For example, when prices go up, people buy more fuel efficient cars. People chose houses closer to where they work and shop.
Even in the short term people can modify their driving habits to reduce fuel usage.

Bob Rogers
Reply to  MarkW
May 9, 2019 4:40 am

If we’re talking about a $5 a gallon tax, yes, people will make changes. If we’re talking a few percent no one will notice. Look at the recent tax cuts. Many people who are paying less tax believe they’re paying more.

But how much energy goes into producing a new car? The tax will increase the cost of the new car, and devalue the existing car. The tax will increase the cost of urban housing and devalue rural housing.

If you think food deserts are a problem now, imagine how much worse it will be when the cost of shipping produce is dramatically increased.

Flight Level
May 8, 2019 3:43 am

Judging by who charters bizjets and their destinations, another German relocation tsunami is in the making.

However relocating the remaining unemployed will be a very different ballgame.

Reply to  Flight Level
May 8, 2019 4:16 am

I think the more wealthy folks, who realize they are the ones with the heaviest load on the CO2 tax….will be the first to say enough and pack up to leave. Countries like Czech or Hungary will be their destination. After two or three years of this, with unemployment rates rising….the folks with skillcrafts and job chances will leave in the next wave. It’ll take four years of this to convince the public to vote to dump the politics involved, but the damage will have been done by that point.

Flight Level
Reply to  Roy
May 8, 2019 1:55 pm

Sadly yes. The gap widens. There’s still too much money in saving accounts. And a fool and his money are quickly parted.

The chances to see green global warming campaigners in Liberia for example are far less than in Bonn. Guess why …

May 8, 2019 3:55 am

The problem is very simple,there is no climate problem and the
public have finally realised it.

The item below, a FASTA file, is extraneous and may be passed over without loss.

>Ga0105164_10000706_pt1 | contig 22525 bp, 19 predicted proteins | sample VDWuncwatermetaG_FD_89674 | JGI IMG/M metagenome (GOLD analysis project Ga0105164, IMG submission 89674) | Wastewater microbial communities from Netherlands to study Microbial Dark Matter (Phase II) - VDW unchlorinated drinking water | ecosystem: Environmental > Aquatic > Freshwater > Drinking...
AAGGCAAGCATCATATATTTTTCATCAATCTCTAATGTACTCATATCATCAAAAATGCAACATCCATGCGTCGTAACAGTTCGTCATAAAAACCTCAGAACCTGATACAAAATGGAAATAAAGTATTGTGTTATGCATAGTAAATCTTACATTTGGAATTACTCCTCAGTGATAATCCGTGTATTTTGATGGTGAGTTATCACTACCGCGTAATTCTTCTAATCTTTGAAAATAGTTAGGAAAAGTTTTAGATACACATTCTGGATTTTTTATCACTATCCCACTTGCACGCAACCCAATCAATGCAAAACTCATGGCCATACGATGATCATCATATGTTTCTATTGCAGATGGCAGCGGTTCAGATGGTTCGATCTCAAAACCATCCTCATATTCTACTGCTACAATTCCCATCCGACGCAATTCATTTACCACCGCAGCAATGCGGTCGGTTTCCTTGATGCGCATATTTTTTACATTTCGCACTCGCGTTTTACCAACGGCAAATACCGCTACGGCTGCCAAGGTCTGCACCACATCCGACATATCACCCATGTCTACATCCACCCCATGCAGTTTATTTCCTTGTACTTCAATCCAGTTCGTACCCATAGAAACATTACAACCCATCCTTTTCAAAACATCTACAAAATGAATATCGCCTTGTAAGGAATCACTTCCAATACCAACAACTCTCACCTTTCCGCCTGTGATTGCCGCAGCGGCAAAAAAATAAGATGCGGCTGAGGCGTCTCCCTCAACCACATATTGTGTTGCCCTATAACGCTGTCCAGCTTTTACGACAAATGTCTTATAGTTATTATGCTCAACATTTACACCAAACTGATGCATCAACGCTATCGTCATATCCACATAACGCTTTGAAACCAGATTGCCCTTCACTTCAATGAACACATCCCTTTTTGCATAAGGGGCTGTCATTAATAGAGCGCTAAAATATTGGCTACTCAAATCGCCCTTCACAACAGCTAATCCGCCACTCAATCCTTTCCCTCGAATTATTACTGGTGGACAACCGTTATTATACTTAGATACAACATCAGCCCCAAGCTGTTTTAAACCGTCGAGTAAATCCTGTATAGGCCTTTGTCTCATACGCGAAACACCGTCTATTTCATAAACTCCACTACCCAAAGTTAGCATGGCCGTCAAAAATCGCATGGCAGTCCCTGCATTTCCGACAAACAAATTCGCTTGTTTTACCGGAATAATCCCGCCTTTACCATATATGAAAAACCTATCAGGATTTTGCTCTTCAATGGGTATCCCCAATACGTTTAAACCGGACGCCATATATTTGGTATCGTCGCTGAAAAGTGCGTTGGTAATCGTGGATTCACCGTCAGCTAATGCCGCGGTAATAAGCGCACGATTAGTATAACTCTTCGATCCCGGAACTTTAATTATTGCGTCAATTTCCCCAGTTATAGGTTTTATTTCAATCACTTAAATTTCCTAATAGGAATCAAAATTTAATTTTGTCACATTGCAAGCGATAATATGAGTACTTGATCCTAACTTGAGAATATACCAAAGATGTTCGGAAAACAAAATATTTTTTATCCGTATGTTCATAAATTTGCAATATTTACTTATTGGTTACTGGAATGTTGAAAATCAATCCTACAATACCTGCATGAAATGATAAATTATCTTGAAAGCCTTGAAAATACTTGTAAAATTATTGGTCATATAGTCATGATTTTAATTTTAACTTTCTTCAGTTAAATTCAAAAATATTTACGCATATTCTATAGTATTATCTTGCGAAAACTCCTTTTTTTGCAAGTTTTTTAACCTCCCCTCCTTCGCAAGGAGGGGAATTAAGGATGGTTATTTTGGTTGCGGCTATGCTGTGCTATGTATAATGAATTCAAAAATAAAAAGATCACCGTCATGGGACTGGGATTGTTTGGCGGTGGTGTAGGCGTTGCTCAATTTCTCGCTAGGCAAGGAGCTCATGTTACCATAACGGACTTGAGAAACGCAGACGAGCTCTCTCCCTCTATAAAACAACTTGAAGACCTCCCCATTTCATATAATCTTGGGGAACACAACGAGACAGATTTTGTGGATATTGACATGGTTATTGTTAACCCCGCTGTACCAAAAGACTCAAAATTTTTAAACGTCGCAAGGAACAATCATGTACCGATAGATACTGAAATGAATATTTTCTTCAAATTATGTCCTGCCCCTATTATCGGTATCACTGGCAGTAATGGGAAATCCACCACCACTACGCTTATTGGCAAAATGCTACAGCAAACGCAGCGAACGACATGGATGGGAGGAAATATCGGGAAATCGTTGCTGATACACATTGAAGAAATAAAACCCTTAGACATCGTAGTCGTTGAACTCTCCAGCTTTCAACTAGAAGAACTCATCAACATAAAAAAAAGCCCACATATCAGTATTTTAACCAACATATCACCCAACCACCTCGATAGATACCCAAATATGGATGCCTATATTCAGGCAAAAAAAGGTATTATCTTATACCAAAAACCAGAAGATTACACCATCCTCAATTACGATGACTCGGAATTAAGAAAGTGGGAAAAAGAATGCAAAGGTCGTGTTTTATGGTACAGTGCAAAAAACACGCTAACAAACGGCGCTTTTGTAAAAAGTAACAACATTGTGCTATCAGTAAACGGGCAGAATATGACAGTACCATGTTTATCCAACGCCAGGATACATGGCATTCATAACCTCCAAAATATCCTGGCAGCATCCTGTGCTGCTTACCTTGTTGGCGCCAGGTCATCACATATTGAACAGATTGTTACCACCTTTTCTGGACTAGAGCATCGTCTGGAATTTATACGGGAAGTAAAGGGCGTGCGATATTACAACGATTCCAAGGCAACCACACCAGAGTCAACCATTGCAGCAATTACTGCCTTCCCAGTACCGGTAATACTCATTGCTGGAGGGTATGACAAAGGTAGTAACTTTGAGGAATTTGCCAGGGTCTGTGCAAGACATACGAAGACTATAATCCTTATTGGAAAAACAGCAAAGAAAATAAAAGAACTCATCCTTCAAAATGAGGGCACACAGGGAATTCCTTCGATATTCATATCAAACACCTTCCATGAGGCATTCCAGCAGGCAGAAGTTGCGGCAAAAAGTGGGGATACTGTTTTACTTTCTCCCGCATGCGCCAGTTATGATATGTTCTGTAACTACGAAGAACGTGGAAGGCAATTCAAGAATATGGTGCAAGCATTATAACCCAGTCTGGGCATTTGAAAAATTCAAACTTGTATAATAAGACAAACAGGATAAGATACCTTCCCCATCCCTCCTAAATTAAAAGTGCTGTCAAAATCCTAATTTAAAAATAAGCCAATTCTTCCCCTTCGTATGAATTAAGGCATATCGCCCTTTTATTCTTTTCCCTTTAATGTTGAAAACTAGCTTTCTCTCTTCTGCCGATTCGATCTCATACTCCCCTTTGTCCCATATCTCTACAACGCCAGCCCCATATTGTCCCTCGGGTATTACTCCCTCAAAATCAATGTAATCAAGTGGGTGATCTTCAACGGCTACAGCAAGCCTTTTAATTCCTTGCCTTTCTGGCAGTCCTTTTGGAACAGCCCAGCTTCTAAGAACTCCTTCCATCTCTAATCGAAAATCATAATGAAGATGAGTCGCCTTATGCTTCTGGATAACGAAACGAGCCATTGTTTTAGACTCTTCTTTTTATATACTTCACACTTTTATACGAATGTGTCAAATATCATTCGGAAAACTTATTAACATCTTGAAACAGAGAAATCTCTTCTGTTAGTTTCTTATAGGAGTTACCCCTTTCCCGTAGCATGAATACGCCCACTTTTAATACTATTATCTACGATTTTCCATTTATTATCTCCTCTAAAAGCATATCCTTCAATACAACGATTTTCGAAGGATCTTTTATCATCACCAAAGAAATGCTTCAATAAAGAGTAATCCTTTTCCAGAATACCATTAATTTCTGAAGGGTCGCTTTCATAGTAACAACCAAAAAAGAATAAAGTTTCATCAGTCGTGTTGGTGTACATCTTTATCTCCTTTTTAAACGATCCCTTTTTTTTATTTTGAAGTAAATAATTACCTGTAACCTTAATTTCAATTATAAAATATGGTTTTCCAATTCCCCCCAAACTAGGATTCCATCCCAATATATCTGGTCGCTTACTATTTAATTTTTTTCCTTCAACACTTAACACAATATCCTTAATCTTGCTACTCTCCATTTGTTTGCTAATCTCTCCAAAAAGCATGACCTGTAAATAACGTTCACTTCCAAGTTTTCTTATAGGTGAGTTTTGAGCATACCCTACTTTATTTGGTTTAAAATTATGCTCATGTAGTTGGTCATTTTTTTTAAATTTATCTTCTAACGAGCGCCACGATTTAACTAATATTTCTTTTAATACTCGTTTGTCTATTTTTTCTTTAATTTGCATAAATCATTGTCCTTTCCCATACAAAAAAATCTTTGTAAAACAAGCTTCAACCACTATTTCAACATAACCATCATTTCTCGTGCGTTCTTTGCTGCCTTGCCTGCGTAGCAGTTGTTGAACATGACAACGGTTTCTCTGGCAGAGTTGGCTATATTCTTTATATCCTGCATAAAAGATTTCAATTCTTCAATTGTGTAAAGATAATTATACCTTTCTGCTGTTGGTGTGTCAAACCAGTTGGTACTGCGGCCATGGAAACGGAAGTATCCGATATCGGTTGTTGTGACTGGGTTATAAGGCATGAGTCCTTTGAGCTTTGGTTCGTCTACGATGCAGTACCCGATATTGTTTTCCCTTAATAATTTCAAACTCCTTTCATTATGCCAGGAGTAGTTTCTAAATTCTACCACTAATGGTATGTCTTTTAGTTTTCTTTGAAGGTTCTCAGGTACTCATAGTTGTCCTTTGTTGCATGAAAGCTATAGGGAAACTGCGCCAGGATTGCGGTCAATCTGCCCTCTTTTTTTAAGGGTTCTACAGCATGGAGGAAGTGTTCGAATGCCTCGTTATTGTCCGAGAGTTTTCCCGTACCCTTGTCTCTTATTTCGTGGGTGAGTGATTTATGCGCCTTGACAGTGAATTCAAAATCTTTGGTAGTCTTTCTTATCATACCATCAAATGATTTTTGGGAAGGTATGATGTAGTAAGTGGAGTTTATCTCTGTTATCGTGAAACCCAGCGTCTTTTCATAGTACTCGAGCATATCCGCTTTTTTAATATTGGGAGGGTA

Gary Pearse
May 8, 2019 4:35 am

The greens know that democracy is a bitch and their day dreams of getting rid of it have not been a secret, although they have been considerably more successful with this in Europe, birthplace of marxian polphilosophy where for some reason fascination with it remains strong despite the terrible 20th Century failures and the death toll.

Election of an iconoclastic President Trump who saw nothing ‘too big to fail’, reawakened the ordinary citizen in Europe with his disruptive model for prosperity for his citizens. All understood, that unless US was all-in with their new order, it was toast. Thank you Mr. President. New Trump types in Europe continue to find electoral success with the support of a formerly despairing, disenfranchised populace.

Paul Penrose
Reply to  Gary Pearse
May 8, 2019 9:47 am

I wish people would stop clamoring for paradise on earth where everybody is equal in every way. Not only is that not possible because we are all flawed, but it would be boring as hell. The only thing that makes life bearable is the chance to strive, work, and achieve something. Nothing good ever came out of sitting around waiting for fortune to fall on you like pennies from heaven. We each have to create meaning for our selves, nobody can give it to us.

Reply to  Paul Penrose
May 8, 2019 11:04 pm

Mr Penrose,

Please realize that only a very small percentage of the population shares your idea of “creating meaning” for themselves. Most just go to the mall.